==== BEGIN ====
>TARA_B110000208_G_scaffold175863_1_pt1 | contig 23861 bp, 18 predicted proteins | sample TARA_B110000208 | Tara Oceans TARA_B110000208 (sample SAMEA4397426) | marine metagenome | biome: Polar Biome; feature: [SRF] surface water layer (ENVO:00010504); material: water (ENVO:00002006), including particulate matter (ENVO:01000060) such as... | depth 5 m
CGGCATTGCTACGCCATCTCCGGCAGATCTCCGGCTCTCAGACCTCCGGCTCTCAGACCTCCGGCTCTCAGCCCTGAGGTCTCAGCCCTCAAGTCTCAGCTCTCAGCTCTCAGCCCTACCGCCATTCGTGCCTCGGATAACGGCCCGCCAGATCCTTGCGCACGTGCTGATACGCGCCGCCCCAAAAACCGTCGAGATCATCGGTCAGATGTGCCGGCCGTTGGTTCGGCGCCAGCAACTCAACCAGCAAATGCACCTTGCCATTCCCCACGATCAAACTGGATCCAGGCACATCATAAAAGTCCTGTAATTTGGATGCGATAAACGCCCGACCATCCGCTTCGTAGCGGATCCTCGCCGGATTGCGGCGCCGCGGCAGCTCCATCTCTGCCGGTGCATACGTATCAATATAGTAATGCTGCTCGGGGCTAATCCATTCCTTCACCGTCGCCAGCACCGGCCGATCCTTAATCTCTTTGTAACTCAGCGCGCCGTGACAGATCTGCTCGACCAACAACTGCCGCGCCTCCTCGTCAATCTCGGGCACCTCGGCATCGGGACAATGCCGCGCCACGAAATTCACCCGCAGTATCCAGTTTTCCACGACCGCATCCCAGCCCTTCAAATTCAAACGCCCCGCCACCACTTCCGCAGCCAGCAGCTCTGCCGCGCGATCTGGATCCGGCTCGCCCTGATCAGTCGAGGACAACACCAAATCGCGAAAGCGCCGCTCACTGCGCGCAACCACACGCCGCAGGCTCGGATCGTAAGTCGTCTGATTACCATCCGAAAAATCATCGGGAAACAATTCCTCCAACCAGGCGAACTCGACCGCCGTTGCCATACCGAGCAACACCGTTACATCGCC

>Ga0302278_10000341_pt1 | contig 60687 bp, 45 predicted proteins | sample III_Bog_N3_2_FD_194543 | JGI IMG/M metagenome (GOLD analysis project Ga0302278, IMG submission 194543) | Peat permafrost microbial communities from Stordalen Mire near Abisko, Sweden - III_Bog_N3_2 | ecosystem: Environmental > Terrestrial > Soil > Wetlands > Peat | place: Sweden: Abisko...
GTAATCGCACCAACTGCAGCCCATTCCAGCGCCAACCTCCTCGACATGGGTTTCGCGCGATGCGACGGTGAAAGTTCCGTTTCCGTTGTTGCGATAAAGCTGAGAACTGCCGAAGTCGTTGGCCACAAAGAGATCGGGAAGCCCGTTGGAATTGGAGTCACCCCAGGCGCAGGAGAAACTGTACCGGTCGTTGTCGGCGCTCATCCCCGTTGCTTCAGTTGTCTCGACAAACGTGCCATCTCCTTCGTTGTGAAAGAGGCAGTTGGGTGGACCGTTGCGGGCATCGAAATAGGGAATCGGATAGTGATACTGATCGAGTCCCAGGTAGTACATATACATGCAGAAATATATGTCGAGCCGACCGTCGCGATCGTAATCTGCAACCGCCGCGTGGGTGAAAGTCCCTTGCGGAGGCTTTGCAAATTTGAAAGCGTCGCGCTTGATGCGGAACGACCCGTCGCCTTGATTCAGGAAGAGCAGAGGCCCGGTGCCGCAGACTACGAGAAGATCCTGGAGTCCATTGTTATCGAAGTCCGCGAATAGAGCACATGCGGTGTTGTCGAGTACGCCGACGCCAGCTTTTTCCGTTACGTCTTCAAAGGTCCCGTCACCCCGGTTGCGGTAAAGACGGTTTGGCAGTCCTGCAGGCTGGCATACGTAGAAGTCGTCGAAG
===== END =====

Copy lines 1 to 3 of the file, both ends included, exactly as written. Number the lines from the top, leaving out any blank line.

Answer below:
>TARA_B110000208_G_scaffold175863_1_pt1 | contig 23861 bp, 18 predicted proteins | sample TARA_B110000208 | Tara Oceans TARA_B110000208 (sample SAMEA4397426) | marine metagenome | biome: Polar Biome; feature: [SRF] surface water layer (ENVO:00010504); material: water (ENVO:00002006), including particulate matter (ENVO:01000060) such as... | depth 5 m
CGGCATTGCTACGCCATCTCCGGCAGATCTCCGGCTCTCAGACCTCCGGCTCTCAGACCTCCGGCTCTCAGCCCTGAGGTCTCAGCCCTCAAGTCTCAGCTCTCAGCTCTCAGCCCTACCGCCATTCGTGCCTCGGATAACGGCCCGCCAGATCCTTGCGCACGTGCTGATACGCGCCGCCCCAAAAACCGTCGAGATCATCGGTCAGATGTGCCGGCCGTTGGTTCGGCGCCAGCAACTCAACCAGCAAATGCACCTTGCCATTCCCCACGATCAAACTGGATCCAGGCACATCATAAAAGTCCTGTAATTTGGATGCGATAAACGCCCGACCATCCGCTTCGTAGCGGATCCTCGCCGGATTGCGGCGCCGCGGCAGCTCCATCTCTGCCGGTGCATACGTATCAATATAGTAATGCTGCTCGGGGCTAATCCATTCCTTCACCGTCGCCAGCACCGGCCGATCCTTAATCTCTTTGTAACTCAGCGCGCCGTGACAGATCTGCTCGACCAACAACTGCCGCGCCTCCTCGTCAATCTCGGGCACCTCGGCATCGGGACAATGCCGCGCCACGAAATTCACCCGCAGTATCCAGTTTTCCACGACCGCATCCCAGCCCTTCAAATTCAAACGCCCCGCCACCACTTCCGCAGCCAGCAGCTCTGCCGCGCGATCTGGATCCGGCTCGCCCTGATCAGTCGAGGACAACACCAAATCGCGAAAGCGCCGCTCACTGCGCGCAACCACACGCCGCAGGCTCGGATCGTAAGTCGTCTGATTACCATCCGAAAAATCATCGGGAAACAATTCCTCCAACCAGGCGAACTCGACCGCCGTTGCCATACCGAGCAACACCGTTACATCGCC

>Ga0302278_10000341_pt1 | contig 60687 bp, 45 predicted proteins | sample III_Bog_N3_2_FD_194543 | JGI IMG/M metagenome (GOLD analysis project Ga0302278, IMG submission 194543) | Peat permafrost microbial communities from Stordalen Mire near Abisko, Sweden - III_Bog_N3_2 | ecosystem: Environmental > Terrestrial > Soil > Wetlands > Peat | place: Sweden: Abisko...